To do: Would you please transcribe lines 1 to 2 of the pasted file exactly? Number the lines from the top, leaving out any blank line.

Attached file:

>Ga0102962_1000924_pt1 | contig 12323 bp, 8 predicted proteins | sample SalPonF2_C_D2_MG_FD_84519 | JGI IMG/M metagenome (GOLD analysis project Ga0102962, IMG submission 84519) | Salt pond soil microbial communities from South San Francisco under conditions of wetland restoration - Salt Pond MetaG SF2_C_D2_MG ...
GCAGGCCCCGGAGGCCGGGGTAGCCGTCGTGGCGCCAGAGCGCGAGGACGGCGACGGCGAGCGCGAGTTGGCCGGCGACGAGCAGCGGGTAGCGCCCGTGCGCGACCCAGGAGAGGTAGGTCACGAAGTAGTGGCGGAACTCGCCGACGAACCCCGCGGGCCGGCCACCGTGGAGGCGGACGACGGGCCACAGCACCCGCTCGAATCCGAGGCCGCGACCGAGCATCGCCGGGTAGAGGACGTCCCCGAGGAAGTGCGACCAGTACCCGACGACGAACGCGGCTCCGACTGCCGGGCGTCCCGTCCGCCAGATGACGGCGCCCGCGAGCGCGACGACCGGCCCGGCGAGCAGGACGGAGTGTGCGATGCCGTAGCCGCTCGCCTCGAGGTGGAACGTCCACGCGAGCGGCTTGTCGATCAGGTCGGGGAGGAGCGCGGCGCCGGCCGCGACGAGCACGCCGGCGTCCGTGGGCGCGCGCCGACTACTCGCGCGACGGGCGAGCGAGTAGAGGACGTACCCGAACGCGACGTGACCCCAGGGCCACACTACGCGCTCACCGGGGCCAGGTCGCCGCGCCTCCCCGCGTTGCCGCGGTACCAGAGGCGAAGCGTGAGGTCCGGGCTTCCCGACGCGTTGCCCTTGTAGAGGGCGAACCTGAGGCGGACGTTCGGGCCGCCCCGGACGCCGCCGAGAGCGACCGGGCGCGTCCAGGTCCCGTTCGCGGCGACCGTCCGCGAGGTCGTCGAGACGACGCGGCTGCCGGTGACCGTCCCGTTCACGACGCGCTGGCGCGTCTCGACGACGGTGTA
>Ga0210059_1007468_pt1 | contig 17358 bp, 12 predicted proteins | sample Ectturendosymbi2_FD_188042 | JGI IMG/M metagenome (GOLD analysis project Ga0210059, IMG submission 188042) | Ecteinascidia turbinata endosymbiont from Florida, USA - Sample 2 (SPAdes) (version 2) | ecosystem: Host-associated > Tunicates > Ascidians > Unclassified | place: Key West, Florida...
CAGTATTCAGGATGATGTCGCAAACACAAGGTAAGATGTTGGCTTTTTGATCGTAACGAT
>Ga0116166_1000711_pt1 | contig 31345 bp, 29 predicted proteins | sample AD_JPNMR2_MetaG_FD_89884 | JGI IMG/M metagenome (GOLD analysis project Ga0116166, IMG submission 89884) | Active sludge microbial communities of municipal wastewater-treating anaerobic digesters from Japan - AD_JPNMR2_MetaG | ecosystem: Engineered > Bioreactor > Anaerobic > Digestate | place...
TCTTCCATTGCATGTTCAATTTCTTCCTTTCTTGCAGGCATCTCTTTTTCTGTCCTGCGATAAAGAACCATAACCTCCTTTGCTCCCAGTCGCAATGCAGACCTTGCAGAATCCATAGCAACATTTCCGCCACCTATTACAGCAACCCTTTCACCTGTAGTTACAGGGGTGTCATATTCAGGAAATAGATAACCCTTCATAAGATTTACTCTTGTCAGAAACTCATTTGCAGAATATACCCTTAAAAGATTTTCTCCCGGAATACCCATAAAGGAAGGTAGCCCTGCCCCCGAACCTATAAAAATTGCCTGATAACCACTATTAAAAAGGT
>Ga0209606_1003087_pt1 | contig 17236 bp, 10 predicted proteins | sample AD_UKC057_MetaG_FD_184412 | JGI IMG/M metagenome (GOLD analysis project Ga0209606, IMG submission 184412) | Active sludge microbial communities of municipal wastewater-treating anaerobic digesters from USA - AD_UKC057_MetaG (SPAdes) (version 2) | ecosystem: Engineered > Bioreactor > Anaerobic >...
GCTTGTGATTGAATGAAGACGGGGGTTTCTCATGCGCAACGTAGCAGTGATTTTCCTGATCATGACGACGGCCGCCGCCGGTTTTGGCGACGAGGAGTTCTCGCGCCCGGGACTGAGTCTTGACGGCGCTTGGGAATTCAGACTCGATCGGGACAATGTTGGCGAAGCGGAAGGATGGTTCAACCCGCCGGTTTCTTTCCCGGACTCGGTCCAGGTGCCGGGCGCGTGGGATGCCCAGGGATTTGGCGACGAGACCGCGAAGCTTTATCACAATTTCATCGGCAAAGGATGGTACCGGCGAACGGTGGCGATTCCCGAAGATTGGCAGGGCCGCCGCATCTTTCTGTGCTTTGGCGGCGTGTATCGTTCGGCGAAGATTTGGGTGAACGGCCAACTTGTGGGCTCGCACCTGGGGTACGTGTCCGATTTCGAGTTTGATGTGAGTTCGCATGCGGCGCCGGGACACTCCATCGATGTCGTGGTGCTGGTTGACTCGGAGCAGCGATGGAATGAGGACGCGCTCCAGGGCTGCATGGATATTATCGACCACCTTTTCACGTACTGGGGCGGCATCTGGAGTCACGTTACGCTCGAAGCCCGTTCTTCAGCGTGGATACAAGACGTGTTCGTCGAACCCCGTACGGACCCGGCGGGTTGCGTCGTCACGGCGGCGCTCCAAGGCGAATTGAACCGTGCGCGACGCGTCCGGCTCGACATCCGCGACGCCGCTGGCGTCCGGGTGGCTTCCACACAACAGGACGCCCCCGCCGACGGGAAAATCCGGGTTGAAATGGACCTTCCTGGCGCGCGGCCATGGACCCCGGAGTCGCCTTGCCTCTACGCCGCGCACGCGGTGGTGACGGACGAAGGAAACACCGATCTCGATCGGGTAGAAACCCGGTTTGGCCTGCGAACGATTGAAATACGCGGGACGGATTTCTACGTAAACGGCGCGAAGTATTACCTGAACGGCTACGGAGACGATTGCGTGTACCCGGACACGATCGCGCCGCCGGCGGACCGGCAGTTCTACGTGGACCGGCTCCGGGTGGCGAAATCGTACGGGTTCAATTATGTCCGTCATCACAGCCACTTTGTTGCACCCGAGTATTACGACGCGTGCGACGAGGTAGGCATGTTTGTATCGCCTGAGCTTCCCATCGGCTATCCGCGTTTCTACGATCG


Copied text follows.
>Ga0102962_1000924_pt1 | contig 12323 bp, 8 predicted proteins | sample SalPonF2_C_D2_MG_FD_84519 | JGI IMG/M metagenome (GOLD analysis project Ga0102962, IMG submission 84519) | Salt pond soil microbial communities from South San Francisco under conditions of wetland restoration - Salt Pond MetaG SF2_C_D2_MG ...
GCAGGCCCCGGAGGCCGGGGTAGCCGTCGTGGCGCCAGAGCGCGAGGACGGCGACGGCGAGCGCGAGTTGGCCGGCGACGAGCAGCGGGTAGCGCCCGTGCGCGACCCAGGAGAGGTAGGTCACGAAGTAGTGGCGGAACTCGCCGACGAACCCCGCGGGCCGGCCACCGTGGAGGCGGACGACGGGCCACAGCACCCGCTCGAATCCGAGGCCGCGACCGAGCATCGCCGGGTAGAGGACGTCCCCGAGGAAGTGCGACCAGTACCCGACGACGAACGCGGCTCCGACTGCCGGGCGTCCCGTCCGCCAGATGACGGCGCCCGCGAGCGCGACGACCGGCCCGGCGAGCAGGACGGAGTGTGCGATGCCGTAGCCGCTCGCCTCGAGGTGGAACGTCCACGCGAGCGGCTTGTCGATCAGGTCGGGGAGGAGCGCGGCGCCGGCCGCGACGAGCACGCCGGCGTCCGTGGGCGCGCGCCGACTACTCGCGCGACGGGCGAGCGAGTAGAGGACGTACCCGAACGCGACGTGACCCCAGGGCCACACTACGCGCTCACCGGGGCCAGGTCGCCGCGCCTCCCCGCGTTGCCGCGGTACCAGAGGCGAAGCGTGAGGTCCGGGCTTCCCGACGCGTTGCCCTTGTAGAGGGCGAACCTGAGGCGGACGTTCGGGCCGCCCCGGACGCCGCCGAGAGCGACCGGGCGCGTCCAGGTCCCGTTCGCGGCGACCGTCCGCGAGGTCGTCGAGACGACGCGGCTGCCGGTGACCGTCCCGTTCACGACGCGCTGGCGCGTCTCGACGACGGTGTA